4. Wounds decribe how much punishment the character can take before nasty stuff happens to them, which the crit effects have no short supply of. Toughness help soaking the damage from attack by being physically tough and durable. For example has the average space marine 18+1d5 wounds as a starting character, and unnatural toughness that mulitiplies their toughness bonus x2, so a reasonably tough space marine could shake such a puny attack of as nothing. Where a human might be heavily wounded, but not to the point of them lossing limbs and their very lives.
  5. Psykers are very fun to play since you are the only who can sense the presence of the warp, and use it to your own gain in terms of psychic powers, but be careful about the usage of your powers. Possession and corruption are greater threats to psykers, when both the source of their powers and their worst enemies can be found in the warp. Still worth the risk in my opinion, just look at the crazy stuff psykers can pull of with their abilities, and no other than them in the group will truly comprehend the frail line between real space and the warp ;P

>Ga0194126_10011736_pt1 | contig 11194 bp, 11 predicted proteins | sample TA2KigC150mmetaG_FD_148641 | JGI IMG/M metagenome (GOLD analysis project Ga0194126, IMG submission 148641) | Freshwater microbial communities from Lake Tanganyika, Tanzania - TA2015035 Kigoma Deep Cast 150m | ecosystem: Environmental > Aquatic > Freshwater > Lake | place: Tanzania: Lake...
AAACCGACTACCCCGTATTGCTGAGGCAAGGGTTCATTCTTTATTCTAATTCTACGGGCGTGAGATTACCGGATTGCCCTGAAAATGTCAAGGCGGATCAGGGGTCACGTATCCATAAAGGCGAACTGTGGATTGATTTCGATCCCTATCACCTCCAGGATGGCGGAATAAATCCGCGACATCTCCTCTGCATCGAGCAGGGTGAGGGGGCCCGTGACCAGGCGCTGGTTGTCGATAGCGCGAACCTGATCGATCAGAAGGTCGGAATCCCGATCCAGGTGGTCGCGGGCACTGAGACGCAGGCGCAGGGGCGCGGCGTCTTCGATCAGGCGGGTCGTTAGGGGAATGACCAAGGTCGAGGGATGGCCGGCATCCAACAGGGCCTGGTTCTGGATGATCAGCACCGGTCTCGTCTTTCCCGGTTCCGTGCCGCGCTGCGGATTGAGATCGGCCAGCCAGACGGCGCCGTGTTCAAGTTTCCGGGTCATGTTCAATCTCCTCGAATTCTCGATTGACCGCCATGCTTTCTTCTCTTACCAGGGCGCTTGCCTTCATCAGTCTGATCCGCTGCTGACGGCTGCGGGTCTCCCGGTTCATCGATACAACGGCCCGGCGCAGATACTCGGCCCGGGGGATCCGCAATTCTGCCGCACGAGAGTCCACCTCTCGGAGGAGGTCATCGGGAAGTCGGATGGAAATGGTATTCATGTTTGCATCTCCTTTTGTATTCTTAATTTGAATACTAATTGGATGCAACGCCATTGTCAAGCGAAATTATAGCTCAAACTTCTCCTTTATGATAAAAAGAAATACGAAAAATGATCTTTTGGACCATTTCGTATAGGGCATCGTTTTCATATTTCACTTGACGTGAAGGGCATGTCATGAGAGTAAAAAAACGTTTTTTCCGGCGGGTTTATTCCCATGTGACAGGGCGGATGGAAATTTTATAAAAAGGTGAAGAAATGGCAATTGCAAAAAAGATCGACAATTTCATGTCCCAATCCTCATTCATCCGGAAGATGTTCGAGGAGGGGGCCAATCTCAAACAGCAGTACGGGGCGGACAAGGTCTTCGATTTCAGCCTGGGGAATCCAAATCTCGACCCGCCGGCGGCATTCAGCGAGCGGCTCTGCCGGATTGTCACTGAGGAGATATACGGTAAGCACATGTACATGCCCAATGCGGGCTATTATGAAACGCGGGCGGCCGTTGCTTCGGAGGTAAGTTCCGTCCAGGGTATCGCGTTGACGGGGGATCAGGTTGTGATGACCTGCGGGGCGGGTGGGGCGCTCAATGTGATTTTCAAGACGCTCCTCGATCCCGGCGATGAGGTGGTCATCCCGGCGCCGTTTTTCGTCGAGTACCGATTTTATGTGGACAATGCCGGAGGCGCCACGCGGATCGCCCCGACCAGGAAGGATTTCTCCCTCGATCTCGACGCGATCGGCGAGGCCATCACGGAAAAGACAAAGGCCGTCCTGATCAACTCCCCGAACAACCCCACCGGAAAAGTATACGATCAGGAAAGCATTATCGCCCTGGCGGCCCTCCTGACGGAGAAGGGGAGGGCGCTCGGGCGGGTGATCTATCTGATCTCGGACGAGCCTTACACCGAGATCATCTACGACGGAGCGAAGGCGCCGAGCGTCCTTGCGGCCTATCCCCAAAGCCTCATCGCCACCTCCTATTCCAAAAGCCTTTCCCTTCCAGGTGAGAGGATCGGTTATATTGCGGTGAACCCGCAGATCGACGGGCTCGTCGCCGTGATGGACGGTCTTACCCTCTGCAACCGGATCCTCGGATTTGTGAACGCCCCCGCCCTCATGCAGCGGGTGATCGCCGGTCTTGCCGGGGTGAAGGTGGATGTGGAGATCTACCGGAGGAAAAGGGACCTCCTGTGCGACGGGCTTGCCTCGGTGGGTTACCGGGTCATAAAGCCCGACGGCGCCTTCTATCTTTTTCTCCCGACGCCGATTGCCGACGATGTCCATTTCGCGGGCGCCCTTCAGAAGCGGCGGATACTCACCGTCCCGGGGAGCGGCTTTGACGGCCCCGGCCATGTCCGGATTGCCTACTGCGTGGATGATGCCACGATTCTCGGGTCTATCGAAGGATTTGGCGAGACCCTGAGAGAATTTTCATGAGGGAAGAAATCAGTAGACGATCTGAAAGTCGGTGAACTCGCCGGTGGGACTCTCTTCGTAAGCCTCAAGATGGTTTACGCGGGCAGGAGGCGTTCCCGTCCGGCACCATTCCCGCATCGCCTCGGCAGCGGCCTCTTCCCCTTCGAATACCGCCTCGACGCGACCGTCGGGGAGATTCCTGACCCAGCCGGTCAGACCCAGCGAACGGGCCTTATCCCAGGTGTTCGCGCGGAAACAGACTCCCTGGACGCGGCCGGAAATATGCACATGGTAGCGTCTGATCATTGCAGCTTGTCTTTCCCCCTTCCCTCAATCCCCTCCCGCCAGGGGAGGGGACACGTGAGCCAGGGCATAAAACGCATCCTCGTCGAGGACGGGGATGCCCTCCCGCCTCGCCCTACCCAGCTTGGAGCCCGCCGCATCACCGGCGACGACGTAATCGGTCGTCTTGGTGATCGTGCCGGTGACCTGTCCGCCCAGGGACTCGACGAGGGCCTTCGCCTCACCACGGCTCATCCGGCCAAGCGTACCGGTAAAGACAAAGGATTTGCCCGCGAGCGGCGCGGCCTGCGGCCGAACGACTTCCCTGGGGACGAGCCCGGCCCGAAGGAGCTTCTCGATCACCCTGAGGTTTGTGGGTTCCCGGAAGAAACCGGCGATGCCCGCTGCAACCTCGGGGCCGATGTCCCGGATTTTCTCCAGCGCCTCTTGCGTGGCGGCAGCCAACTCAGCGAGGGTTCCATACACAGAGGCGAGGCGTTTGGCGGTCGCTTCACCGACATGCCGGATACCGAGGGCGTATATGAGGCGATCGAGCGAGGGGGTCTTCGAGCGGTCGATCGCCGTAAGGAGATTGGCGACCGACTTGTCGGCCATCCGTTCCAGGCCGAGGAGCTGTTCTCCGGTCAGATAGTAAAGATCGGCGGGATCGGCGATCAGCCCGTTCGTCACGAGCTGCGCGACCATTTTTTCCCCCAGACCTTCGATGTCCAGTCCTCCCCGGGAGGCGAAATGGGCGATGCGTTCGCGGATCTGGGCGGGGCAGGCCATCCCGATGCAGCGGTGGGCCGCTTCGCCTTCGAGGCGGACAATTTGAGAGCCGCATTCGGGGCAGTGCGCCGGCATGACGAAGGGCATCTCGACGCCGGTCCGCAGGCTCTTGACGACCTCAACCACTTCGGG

6. In the core game you can't really do much after character generation in that regard, but Ascension gives the players two additional advances for their characteristics. That's really it for willpower, but there are other ways of becoming mentally stronger, so "more willpower" isn't always the only solution.
  7. You don't NEED to give the PC's insanity and corruption points, but it ads another level to the game where the psychological and spiritual damage is kept track of. It's a fitting mechanic for the warhhammer 40k universe, but not necessary if the players haven't recived permanent psychological damage, or experienced corruption of their soul.